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40 Hz RIP

On May 23rd (May 19th) Peter Cariani wrote:-

> Once we admit the possibility of time playing a role --
> there being functionally-significant temporal
> (or spatial) microstructure to our inputs,
> either through synchrony or through common time pattern --
> then much more flexible modes of association become
> possible.

Dear Peter

This is exactly the point which I have been making for some
time (see message of 21st) and is the basis for the model which
I have developed (e.g. Todd (1996) Network: Computation in
Neural Systems 7, 349-356.) and which I presented in Montreal
last year (see proceedings of ICMPC96) at which you were
present (I know that since I remember you gave me a bit of a
hard time).

This is also the basis of the difference I have had with the so
called "oscillatory framework" which it seems to me is a case
of putting the oscillator cart before the signal horse. The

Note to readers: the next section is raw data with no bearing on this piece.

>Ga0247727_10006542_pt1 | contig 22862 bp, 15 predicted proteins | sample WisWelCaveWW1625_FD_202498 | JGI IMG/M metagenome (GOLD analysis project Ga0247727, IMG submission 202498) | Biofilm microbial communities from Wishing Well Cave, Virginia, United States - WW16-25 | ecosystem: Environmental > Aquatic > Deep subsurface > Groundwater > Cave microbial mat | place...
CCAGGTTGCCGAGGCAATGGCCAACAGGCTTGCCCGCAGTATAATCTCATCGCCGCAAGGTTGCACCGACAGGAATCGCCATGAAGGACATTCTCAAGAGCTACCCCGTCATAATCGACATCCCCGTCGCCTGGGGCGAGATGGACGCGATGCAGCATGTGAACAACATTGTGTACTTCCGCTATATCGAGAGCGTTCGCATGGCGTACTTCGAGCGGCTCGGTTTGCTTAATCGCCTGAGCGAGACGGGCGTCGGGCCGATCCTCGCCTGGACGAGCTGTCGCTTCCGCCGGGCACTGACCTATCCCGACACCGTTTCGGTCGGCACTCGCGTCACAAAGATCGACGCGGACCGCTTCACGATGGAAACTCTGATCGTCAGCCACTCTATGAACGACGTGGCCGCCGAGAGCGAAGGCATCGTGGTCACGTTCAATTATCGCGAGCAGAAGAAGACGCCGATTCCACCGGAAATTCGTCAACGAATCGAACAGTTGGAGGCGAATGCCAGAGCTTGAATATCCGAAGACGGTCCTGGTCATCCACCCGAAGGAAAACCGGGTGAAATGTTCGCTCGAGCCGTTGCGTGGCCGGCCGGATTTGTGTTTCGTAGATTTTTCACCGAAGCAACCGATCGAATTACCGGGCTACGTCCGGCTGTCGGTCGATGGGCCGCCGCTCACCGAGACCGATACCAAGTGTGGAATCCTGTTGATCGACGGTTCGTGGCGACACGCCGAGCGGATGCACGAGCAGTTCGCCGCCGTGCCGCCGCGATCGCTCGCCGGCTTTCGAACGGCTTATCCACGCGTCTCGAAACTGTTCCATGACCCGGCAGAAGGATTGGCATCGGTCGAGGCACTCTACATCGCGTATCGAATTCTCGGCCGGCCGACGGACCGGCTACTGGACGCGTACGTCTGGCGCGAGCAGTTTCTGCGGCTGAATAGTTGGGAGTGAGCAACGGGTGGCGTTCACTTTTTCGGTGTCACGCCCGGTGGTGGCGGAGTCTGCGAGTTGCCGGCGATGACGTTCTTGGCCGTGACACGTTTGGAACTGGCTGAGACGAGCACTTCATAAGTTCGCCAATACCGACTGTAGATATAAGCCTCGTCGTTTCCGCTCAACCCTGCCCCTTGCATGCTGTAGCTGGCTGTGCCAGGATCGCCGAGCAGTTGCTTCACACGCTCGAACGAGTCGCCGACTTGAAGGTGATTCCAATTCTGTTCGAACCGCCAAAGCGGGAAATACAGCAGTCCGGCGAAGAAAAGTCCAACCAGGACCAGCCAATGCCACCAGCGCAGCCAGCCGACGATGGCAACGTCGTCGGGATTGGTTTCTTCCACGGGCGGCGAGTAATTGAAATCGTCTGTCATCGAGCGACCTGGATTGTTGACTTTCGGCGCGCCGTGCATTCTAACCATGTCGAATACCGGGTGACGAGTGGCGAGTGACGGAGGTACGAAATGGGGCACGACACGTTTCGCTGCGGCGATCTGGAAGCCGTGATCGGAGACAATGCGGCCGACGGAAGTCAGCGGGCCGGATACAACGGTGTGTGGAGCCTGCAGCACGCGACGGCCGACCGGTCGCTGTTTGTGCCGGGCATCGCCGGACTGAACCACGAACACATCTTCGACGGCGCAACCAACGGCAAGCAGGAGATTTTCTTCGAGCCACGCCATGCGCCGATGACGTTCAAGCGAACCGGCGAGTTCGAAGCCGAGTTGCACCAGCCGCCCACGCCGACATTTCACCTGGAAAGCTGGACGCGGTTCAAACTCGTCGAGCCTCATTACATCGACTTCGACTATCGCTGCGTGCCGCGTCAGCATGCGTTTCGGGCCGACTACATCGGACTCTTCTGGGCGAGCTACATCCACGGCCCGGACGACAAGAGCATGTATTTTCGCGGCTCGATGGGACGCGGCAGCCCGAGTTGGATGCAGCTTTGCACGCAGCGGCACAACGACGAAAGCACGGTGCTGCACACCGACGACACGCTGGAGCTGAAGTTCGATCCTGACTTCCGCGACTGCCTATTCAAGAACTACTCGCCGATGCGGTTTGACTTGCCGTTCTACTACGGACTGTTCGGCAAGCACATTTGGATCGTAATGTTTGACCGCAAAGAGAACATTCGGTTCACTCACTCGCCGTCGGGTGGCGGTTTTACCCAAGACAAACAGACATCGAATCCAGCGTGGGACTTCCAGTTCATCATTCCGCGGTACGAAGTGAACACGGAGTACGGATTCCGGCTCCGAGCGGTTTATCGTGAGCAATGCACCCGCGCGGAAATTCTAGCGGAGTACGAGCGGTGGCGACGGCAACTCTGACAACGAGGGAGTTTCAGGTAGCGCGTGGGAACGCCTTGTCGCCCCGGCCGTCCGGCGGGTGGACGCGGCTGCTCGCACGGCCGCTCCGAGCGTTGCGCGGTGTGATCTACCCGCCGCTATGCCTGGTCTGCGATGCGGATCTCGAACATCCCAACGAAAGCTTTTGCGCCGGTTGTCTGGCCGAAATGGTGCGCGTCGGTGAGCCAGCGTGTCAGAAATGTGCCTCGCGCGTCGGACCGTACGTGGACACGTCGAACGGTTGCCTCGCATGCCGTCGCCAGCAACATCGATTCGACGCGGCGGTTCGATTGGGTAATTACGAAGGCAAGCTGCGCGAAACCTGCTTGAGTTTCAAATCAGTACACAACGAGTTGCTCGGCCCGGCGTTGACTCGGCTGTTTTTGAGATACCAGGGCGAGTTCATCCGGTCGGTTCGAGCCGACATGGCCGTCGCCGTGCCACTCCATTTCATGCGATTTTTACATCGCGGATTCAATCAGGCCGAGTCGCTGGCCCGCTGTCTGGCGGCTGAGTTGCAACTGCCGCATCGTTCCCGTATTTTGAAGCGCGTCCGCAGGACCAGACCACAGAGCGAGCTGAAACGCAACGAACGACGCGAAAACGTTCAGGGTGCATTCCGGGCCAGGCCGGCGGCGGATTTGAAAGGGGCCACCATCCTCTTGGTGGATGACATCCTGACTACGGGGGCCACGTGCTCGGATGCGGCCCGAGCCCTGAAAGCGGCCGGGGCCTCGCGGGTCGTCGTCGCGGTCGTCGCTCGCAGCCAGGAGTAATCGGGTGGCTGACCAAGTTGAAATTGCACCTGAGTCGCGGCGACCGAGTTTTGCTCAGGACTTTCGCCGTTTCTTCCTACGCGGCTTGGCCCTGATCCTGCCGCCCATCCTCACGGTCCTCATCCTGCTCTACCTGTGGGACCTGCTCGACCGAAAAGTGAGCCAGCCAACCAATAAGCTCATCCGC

information for binding is already there is the common temporal
structure of the inputs from receptive fields which are
activated by a common source. Having a whole load of
"oscillators" on top of this is, quite frankly, massively
computationally redundent. I simply cannot believe that natural
selection would come up with such a scheme.

One important thing which many people seem to forget about the
visual system is that if an image is actually stabilised
against the retina then the image fades away within a few
seconds, almost as if it were an after-image. This fading is
prevented in normal vision by constant movements of the eyes.
These movements are of three kinds:

(a) saccadic movements  rate every .2 - 1 sec   disp. 20 deg
(b) micro-saccades      rate every 1 sec        disp. 5-10 mins arc
(c) micronystagmus      rate 40-50 Hz           disp >=1 min arc

In the case of the micronystagmus the rate of 40-50 Hz is
within the limits of temporal contrast senstivity (i.e. ability
to detect flashing lights) and the displacement of >= 1 min of
arc is within the limits of spatial contrast sensitivity
(spatial frequency of a grid) both depending on luminance.

The implication is that the
pattern of activity in retinal and higher level neurones is
likely to be modulated by these eye movements. Clearly then RFs
which are stimulated by a single object are likely to have
inputs with a common temporal structure, co-modulated by
micronystagmus. This I would suggest is the origin of the so